D-Day is approaching for public sector cuts: the government’s Comprehensive Spending Review is due in little over a month’s time. Speculation is, of course, rife over where the axe will fall: will projects be trimmed little by little, or are entire big-ticket schemes at risk? Today’s comments from the Commons Defence Select Committee reveal that concerns over the way the review is being conducted are running even to high levels.
Conservatives tend to be on the side of the cutters, but the head of the select committee, Tory MP James Arbuthnot, has gone public with his group’s worries over the review. It’s being carried out too quickly, he said; its criteria are driven by money, rather than retaining defence capability in the light of current and future operations; and mistakes are likely to be made.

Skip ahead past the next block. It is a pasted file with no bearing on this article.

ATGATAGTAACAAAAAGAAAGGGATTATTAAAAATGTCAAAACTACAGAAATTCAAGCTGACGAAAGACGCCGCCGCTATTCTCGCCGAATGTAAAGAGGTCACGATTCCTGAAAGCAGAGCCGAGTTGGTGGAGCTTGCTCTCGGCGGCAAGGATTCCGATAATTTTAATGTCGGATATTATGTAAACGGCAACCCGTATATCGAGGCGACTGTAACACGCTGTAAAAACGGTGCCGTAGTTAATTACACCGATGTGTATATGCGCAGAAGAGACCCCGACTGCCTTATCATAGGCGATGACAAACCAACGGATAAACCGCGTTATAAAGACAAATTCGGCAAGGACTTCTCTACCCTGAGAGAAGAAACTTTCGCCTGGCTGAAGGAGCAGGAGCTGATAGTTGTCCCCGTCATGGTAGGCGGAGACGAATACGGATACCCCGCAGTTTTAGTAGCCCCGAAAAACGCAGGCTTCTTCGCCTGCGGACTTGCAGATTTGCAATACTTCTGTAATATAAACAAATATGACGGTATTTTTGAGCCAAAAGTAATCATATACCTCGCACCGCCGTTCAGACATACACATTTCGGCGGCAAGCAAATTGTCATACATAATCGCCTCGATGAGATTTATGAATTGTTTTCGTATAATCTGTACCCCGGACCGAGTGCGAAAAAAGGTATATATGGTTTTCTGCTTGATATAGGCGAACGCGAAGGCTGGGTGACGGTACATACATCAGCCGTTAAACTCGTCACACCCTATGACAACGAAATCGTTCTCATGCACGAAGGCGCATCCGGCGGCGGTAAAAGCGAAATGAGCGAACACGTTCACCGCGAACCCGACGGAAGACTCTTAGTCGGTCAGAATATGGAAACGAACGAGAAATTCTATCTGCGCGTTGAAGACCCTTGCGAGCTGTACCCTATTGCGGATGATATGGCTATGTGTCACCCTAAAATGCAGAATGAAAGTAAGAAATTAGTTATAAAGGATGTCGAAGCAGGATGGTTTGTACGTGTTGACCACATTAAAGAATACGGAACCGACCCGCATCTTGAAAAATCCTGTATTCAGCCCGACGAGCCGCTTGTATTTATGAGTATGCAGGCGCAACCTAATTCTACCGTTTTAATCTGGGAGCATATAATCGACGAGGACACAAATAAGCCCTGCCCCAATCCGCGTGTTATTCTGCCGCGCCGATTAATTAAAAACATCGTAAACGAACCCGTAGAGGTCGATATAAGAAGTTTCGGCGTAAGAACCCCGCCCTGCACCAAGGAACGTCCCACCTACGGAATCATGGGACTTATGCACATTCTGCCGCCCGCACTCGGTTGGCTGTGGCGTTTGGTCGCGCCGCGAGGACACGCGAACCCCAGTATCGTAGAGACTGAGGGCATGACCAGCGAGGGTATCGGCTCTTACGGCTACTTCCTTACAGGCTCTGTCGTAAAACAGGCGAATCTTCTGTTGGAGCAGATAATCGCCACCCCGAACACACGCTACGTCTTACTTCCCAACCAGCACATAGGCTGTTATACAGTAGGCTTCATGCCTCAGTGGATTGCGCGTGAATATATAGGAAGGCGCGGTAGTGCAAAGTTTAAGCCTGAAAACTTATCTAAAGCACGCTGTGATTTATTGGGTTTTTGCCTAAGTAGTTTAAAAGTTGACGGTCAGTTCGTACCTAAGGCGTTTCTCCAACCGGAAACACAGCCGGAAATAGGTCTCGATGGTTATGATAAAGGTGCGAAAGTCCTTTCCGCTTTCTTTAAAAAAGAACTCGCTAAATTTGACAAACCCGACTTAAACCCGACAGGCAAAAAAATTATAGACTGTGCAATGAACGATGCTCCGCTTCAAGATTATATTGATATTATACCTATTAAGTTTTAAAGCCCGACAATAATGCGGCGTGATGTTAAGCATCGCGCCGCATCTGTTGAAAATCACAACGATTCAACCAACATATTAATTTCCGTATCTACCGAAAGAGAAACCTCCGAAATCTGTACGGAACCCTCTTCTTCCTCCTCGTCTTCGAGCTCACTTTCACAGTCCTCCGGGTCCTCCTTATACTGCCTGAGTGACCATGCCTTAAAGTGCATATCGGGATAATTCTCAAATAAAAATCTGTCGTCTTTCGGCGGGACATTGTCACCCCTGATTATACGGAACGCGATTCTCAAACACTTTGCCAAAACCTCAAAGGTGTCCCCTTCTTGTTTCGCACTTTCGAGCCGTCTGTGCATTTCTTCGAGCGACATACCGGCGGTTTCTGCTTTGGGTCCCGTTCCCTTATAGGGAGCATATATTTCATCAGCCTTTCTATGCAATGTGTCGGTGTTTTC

Defence, of course, isn’t just a matter of military operations. Although many would rather it were otherwise, it’s a major part of the UK’s industrial base and intimately bound up with the country’s engineering sector. And, equally obviously, defence engineering is expensive. This could make it a quick and easy target for the Treasury’s cuts. Stop developing new technology: save a few million.
But these cuts should not be quick or easy. There are important questions of sovereignty — the ability of the UK to be self-sufficient in defence — in these projects. They help industry to retain a leading position in certain technologies, such as the working of titanium and advanced manufacturing techniques. Trimming back might help in the short term with Britain’s deficit, but the price could be paid in the future as expertise and facilities move overseas.
There’s a difference between costs and investment. Rather than being seen as a drain on resources, engineering and technology should be seen as a seed to keep resources coming in. That’s as true in the defence sector as in any other.